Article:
So in these ways of thinking and thrusts of behavior that I have mentioned above, social justice is suffering. It is definitely not dead or gone. It is in pain. It is in pain because fewer and fewer people have the inclination, desire, time, and/or energy, to struggle with self and community enough. Fewer and fewer people have the creative thinking enough to get out of the box that the Empire holds us in. As the social-political forces that we have all internalized, confuse us and run our bodies as “spectacles” —as Guy Debord (December 1931-November 1994, French postmodern philosopher) has pointed to for us, we have a harder time interpreting the difference.
It is made worse by the crash of cultures, values, times and places that are incoherent. Incoherence is NOT THE PROBLEM!! It is our inability to not do violence to incoherence that is the problem!!!! We incorporate, assimilate, violate, manipulate, imprison, sequester, make sick, make knowable–and therefore no longer that thing itself but our own other interpretation of that thing–person–place–time) that we create. Now the world seems smaller and more alike. Less diversity.
Put them away, make them criminals, make it hard on them, annihilate them, torture them, jail them, make them sick, control those people and those communities, feel sentimental about it after they are dead, it makes us good and holy. On and on. Refugees from ourselves—as we see refugees and the stateless, as if all of us were states. It’s a joke. But we have definitely internalized the state. There’s no escape. How about starting with a realistic assessment and then assessing how we may do things differently?
The reactionary definition of “community,” in the eyes of many individualists, is that communities are like herds of cattle and animals, without minds, aimless and not able to think for themselves. This dualistic notion of community has been developed through years and centuries of learning that the communities our ancestors killed or destroyed in order to create the wealthy “global” in favor of an individualism that was able to “capitalize” on making money for itself (not others). And furthermore, when we try to make communities and join them (because we sense our loneliness, disconnectedness and isolation), we (US Americans) tend to get very very uncomfortable with the differences, the conflicts, the games, the political jostling, and general psychological violence that is practiced in groups, no matter how lofty. If we don’t feel those things, it is usually because we have learned to ignore–or perhaps learned to become oblivious because no one is bothering “ME–THE INDIVIDUAL” and this asserts a “satisfaction” in the name of escaping the difficulty of being together with others of differences, and also the higher position of being alone and therefore “trouble-free.” This is an illusion.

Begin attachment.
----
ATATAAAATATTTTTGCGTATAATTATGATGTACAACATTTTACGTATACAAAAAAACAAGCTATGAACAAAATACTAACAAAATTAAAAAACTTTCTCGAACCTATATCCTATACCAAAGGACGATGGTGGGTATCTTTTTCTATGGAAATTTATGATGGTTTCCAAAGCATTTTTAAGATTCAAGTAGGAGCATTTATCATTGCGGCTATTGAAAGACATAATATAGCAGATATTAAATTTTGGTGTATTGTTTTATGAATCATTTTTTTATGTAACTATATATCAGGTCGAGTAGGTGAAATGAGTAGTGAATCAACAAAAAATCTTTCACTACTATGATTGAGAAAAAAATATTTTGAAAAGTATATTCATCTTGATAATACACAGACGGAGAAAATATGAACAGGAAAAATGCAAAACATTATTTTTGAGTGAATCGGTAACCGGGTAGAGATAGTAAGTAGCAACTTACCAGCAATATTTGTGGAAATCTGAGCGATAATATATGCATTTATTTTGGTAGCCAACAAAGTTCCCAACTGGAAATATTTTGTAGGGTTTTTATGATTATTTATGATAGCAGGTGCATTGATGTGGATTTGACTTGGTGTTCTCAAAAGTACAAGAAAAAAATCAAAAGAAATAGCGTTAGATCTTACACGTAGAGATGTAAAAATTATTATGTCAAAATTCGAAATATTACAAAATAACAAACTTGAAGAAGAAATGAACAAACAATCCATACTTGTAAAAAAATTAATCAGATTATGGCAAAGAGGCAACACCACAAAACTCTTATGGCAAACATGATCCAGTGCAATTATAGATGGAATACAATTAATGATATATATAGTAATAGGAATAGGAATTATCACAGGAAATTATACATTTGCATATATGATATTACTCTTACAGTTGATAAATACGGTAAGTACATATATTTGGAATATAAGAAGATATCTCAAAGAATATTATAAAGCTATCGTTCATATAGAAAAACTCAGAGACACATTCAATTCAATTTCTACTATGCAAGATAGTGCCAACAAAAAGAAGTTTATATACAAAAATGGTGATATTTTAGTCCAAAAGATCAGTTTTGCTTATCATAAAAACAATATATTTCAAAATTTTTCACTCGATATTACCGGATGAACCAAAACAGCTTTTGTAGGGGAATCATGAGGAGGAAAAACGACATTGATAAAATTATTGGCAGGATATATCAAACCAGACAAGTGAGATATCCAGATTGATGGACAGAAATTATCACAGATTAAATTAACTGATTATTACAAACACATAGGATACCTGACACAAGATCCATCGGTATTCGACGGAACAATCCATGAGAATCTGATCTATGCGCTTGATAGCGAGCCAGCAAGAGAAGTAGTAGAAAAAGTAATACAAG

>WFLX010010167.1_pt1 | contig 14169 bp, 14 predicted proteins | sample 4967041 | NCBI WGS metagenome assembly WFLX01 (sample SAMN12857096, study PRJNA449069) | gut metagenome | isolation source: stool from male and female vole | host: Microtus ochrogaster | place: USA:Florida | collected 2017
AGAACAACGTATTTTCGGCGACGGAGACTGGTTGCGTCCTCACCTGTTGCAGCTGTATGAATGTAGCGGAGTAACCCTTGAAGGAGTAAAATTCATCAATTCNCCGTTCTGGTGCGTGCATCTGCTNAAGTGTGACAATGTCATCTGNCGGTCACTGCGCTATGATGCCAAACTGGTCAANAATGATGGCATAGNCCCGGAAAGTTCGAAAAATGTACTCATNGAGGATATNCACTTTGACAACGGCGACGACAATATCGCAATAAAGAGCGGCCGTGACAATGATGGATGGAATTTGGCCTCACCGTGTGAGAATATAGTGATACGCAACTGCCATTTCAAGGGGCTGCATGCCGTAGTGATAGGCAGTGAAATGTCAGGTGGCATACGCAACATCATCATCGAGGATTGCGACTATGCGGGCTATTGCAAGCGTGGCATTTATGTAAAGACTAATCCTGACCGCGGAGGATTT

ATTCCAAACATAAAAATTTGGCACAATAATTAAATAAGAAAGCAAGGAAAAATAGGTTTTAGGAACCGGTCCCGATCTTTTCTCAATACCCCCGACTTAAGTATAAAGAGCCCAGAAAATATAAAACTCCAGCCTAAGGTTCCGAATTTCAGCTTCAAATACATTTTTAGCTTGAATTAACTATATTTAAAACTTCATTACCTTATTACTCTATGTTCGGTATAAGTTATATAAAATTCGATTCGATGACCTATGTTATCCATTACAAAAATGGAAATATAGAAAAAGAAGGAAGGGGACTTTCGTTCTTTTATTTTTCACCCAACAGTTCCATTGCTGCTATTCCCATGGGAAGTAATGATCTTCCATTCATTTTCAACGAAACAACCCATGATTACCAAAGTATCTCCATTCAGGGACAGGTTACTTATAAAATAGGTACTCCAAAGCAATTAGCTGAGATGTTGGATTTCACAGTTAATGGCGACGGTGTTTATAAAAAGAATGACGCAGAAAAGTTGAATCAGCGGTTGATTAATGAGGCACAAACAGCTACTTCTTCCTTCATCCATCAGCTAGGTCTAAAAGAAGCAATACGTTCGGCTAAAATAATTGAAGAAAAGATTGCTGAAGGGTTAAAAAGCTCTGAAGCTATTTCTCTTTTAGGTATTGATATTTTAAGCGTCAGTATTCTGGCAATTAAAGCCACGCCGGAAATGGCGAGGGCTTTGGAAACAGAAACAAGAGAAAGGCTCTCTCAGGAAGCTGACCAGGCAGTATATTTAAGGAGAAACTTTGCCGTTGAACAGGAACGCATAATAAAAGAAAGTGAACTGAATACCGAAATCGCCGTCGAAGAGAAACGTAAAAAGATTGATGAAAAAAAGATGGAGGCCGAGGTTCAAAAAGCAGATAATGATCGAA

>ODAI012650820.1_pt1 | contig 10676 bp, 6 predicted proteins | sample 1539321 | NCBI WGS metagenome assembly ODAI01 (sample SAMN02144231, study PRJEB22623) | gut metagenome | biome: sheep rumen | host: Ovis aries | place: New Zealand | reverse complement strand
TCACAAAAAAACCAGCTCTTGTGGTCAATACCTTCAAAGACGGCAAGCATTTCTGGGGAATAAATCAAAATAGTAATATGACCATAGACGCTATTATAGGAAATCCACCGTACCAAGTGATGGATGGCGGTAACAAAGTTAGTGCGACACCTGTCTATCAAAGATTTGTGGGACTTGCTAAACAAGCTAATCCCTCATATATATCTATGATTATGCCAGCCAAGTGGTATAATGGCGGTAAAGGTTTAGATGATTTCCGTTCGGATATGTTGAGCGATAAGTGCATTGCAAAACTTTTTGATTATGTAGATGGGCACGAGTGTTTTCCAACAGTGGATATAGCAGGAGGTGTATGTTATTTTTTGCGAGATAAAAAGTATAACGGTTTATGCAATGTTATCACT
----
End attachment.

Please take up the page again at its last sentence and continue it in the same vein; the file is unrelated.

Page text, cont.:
Mourning but knowing that there are so so many in this world who understand enough and care enough about this in the world, to begin steps and to empower toward social justice. It is arduous and difficult and tedious, but must be done. Individual heroes will be squashed. Communities of difference, across different backgrounds of histories, etc. must learn to come together without the escape mechanisms we have all learned well. Empowering toward social justice is tedious, arduous, precarious, uncertain, not attainable in a finality, but is a pathway that is immensely more loving than the loneliness of dieing in an old folks’ home somewhere in a desolate urban landscape. Some are working now and we must work together, learn how to. The rest will most likely just wait for those few to do the work while they enjoy the fruits of empire, and maintain global injustice.
This is a very thoughtful discussion, and I appreciate the way you express our conflict between our dual urges for individualism and community. I do not believe a culture of violence is immutable, and I do believe that social justice can be achieved by people of good will uniting in community and nonviolent activism. People in power do not give it up voluntarily and they will protect that power with violence if necessary, but I must continue to believe that nonviolence is “A Force More Powerful,” as Ackerman and Duvall show in their book by this name. I look forward to reading more of your posts.